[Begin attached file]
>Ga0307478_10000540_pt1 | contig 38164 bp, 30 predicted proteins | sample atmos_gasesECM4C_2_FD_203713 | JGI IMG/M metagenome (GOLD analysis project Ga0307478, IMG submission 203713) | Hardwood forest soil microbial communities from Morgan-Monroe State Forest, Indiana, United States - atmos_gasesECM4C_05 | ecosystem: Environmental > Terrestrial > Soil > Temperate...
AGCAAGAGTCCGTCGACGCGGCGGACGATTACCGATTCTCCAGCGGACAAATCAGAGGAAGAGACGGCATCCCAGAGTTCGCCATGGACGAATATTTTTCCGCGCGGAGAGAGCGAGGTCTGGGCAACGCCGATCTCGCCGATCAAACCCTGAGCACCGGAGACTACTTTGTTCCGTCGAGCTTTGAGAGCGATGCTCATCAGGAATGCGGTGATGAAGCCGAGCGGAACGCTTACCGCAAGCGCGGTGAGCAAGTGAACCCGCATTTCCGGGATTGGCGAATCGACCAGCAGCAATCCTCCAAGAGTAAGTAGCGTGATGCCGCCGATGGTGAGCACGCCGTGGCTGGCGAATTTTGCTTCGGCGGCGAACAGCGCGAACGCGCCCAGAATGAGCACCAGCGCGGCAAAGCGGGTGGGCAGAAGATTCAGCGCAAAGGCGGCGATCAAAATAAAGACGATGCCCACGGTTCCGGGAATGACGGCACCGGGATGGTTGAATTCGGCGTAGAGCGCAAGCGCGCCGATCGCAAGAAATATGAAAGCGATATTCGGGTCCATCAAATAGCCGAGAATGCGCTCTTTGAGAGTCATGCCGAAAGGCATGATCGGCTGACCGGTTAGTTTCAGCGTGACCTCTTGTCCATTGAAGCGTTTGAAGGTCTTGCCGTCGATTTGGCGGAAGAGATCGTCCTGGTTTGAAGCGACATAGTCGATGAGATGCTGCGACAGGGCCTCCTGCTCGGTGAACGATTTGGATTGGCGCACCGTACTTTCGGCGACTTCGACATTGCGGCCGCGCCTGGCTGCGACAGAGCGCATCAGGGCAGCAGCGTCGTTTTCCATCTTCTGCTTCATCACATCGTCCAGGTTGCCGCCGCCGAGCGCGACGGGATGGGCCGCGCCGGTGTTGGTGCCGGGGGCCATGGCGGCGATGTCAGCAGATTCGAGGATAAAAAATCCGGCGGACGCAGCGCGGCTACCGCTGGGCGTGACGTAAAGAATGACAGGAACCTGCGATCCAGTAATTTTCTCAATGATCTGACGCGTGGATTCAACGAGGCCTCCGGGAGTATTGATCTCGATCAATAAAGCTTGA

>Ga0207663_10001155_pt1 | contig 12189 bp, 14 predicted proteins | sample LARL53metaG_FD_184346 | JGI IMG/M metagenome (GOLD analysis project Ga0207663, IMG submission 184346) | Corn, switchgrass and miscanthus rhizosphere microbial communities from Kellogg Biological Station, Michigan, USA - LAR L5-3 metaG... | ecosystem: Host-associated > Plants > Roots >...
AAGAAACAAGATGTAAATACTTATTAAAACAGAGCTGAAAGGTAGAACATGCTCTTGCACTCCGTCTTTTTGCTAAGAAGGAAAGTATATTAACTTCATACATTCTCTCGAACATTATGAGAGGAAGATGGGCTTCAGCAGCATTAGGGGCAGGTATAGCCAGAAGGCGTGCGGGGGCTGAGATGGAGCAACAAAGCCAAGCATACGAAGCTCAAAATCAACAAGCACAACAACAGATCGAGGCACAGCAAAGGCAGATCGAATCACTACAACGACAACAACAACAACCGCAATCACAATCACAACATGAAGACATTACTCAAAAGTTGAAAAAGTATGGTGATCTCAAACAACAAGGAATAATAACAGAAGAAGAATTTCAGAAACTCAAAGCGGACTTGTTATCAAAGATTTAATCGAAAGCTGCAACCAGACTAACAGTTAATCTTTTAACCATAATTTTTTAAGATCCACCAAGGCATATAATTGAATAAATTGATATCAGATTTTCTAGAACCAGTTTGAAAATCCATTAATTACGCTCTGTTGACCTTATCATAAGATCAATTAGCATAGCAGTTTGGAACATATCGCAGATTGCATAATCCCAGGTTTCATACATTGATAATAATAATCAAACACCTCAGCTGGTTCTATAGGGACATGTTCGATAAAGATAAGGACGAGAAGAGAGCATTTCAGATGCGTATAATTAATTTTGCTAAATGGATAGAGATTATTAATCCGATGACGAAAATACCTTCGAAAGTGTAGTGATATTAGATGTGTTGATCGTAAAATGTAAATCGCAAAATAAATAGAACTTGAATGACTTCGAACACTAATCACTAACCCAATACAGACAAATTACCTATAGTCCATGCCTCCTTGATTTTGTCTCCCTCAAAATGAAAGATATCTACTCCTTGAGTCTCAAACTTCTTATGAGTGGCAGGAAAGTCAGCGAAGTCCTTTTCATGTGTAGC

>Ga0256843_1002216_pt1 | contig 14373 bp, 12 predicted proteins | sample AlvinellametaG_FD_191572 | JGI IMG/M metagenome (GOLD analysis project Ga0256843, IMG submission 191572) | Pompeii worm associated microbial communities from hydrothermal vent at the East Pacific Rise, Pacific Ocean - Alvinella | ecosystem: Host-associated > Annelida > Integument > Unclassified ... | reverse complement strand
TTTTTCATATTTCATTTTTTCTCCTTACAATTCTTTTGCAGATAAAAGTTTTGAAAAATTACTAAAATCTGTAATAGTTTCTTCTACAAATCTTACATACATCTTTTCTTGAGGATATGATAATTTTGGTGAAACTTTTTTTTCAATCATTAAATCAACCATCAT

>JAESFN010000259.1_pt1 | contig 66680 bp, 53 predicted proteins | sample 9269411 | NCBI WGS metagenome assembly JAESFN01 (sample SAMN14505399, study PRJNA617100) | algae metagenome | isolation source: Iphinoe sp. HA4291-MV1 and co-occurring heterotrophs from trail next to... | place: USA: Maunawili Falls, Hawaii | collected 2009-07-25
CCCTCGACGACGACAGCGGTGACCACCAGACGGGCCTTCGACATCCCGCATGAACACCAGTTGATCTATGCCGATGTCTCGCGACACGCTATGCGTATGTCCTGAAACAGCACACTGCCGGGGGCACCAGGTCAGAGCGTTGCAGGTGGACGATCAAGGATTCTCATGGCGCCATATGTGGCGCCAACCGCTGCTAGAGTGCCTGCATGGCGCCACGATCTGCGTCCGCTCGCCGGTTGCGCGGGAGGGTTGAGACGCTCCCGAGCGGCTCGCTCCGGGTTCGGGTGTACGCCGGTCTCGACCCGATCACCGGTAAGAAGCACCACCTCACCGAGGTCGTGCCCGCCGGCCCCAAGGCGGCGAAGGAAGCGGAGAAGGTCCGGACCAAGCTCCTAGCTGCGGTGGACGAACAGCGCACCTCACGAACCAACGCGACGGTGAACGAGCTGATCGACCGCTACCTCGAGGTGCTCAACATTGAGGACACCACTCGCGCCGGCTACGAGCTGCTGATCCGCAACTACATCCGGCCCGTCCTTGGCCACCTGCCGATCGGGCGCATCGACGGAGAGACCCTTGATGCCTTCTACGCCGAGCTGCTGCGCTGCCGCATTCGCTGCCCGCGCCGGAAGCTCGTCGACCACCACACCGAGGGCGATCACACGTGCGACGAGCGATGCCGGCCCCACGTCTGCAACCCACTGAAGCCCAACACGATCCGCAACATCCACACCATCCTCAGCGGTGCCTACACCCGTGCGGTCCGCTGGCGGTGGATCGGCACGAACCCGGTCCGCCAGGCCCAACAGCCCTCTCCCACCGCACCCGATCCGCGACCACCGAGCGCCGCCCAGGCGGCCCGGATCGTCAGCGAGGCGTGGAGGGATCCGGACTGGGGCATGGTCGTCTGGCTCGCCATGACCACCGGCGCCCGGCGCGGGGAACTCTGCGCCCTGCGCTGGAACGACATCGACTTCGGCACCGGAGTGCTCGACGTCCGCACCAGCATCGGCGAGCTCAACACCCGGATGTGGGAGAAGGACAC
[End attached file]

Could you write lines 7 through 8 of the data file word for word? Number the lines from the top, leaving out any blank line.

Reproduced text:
>JAESFN010000259.1_pt1 | contig 66680 bp, 53 predicted proteins | sample 9269411 | NCBI WGS metagenome assembly JAESFN01 (sample SAMN14505399, study PRJNA617100) | algae metagenome | isolation source: Iphinoe sp. HA4291-MV1 and co-occurring heterotrophs from trail next to... | place: USA: Maunawili Falls, Hawaii | collected 2009-07-25
CCCTCGACGACGACAGCGGTGACCACCAGACGGGCCTTCGACATCCCGCATGAACACCAGTTGATCTATGCCGATGTCTCGCGACACGCTATGCGTATGTCCTGAAACAGCACACTGCCGGGGGCACCAGGTCAGAGCGTTGCAGGTGGACGATCAAGGATTCTCATGGCGCCATATGTGGCGCCAACCGCTGCTAGAGTGCCTGCATGGCGCCACGATCTGCGTCCGCTCGCCGGTTGCGCGGGAGGGTTGAGACGCTCCCGAGCGGCTCGCTCCGGGTTCGGGTGTACGCCGGTCTCGACCCGATCACCGGTAAGAAGCACCACCTCACCGAGGTCGTGCCCGCCGGCCCCAAGGCGGCGAAGGAAGCGGAGAAGGTCCGGACCAAGCTCCTAGCTGCGGTGGACGAACAGCGCACCTCACGAACCAACGCGACGGTGAACGAGCTGATCGACCGCTACCTCGAGGTGCTCAACATTGAGGACACCACTCGCGCCGGCTACGAGCTGCTGATCCGCAACTACATCCGGCCCGTCCTTGGCCACCTGCCGATCGGGCGCATCGACGGAGAGACCCTTGATGCCTTCTACGCCGAGCTGCTGCGCTGCCGCATTCGCTGCCCGCGCCGGAAGCTCGTCGACCACCACACCGAGGGCGATCACACGTGCGACGAGCGATGCCGGCCCCACGTCTGCAACCCACTGAAGCCCAACACGATCCGCAACATCCACACCATCCTCAGCGGTGCCTACACCCGTGCGGTCCGCTGGCGGTGGATCGGCACGAACCCGGTCCGCCAGGCCCAACAGCCCTCTCCCACCGCACCCGATCCGCGACCACCGAGCGCCGCCCAGGCGGCCCGGATCGTCAGCGAGGCGTGGAGGGATCCGGACTGGGGCATGGTCGTCTGGCTCGCCATGACCACCGGCGCCCGGCGCGGGGAACTCTGCGCCCTGCGCTGGAACGACATCGACTTCGGCACCGGAGTGCTCGACGTCCGCACCAGCATCGGCGAGCTCAACACCCGGATGTGGGAGAAGGACAC